If reason is designed to generate sound judgments, then it’s hard to conceive of a more serious design flaw than confirmation bias. Imagine, Mercier and Sperber suggest, a mouse that thinks the way we do. Such a mouse, “bent on confirming its belief that there are no cats around,” would soon be dinner. To the extent that confirmation bias leads people to dismiss evidence of new or underappreciated threats—the human equivalent of the cat around the corner—it’s a trait that should have been selected against. The fact that both we and it survive, Mercier and Sperber argue, proves that it must have some adaptive function, and that function, they maintain, is related to our “hypersociability.”

Mercier and Sperber prefer the term “myside bias.” Humans, they point out, aren’t randomly credulous. Presented with someone else’s argument, we’re quite adept at spotting the weaknesses. Almost invariably, the positions we’re blind about are our own.

 

10/02/2011 05:21 am ET | Updated Dec 02, 2011

Another thread has advanced this week with interactions between our Airmen sensors autonomy team and our AFIT autonomy team – with the focus on ‘chat-bots’ – the idea that the future is all about these ‘AI bots’ versus apps – and that QuEST chat-bots might provide an avenue where knowledge of the developing representations that capture aspects of consciousness are key to solving the very tough problem of bots that accomplish the type of meaning-making required for many applications

 

In another email thread this week initiated by our colleague Morley from our senior leader dendrite:

http://www.sciencemag.org/news/2017/03/brainlike-computers-are-black-box-scientists-are-finally-peering-inside?utm_campaign=news_daily_2017-03-07&et_rid=54802259&et_cid=1203472

Brainlike computers are a black box. Scientists are finally peering inside

By Jackie SnowMar. 7, 2017 , 3:15 PM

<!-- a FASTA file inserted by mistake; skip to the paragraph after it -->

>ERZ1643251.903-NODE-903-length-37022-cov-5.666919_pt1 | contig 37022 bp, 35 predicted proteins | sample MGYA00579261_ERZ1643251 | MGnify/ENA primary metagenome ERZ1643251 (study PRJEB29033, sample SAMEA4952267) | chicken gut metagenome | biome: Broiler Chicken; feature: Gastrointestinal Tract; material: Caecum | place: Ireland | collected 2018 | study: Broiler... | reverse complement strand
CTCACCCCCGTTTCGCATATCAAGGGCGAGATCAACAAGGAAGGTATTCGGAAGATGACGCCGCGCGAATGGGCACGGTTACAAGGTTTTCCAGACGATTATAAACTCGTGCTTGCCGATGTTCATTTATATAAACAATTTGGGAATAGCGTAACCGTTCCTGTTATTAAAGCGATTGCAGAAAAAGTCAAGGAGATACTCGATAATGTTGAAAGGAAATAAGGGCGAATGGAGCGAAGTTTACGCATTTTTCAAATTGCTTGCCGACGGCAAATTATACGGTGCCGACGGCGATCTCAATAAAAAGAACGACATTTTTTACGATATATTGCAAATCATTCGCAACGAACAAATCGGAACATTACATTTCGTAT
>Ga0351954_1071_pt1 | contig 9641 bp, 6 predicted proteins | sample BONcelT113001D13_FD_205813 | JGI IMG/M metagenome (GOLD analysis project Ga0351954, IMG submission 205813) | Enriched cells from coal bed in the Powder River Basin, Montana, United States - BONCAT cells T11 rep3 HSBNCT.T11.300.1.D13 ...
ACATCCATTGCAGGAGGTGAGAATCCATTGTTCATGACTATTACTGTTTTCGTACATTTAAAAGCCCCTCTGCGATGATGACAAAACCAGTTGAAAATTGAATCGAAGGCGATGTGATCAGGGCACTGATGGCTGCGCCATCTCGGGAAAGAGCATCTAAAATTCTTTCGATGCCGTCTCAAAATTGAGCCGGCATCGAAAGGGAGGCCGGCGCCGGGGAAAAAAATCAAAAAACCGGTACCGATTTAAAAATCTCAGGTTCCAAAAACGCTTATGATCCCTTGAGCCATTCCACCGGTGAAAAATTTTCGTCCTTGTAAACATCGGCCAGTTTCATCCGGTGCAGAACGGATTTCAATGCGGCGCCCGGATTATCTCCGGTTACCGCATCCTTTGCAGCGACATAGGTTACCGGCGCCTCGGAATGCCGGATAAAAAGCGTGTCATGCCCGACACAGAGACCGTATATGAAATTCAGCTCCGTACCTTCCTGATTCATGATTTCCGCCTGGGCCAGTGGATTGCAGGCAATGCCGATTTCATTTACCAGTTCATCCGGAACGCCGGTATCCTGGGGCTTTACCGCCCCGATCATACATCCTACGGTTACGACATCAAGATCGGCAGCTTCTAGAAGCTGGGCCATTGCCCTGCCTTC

Last month, Facebook announced software that could simply look at a photo and tell, for example, whether it was a picture of a cat or a dog. A related program identifies cancerous skin lesions as well as trained dermatologists can. Both technologies are based on neural networks, sophisticated computer algorithms at the cutting edge of artificial intelligence (AI)—but even their developers aren’t sure exactly how they work. Now, researchers have found a way to “look” at neural networks in action and see how they draw conclusions.

Neural networks, also called neural nets, are loosely based on the brain’s use of layers of neurons working together. Like the human brain, they aren’t hard-wired to produce a specific result—they “learn” on training sets of data, making and reinforcing connections between multiple inputs. A neural net might have a layer of neurons that look at pixels and a layer that looks at edges, like the outline of a person against a background. After being trained on thousands or millions of data points, a neural network algorithm will come up with its own rules on how to process new data. But it’s unclear what the algorithm is using from those data to come to its conclusions.

“Neural nets are fascinating mathematical models,” says Wojciech Samek, a researcher at Fraunhofer Institute for Telecommunications at the Heinrich Hertz Institute in Berlin. “They outperform classical methods in many fields, but are often used in a black box manner.”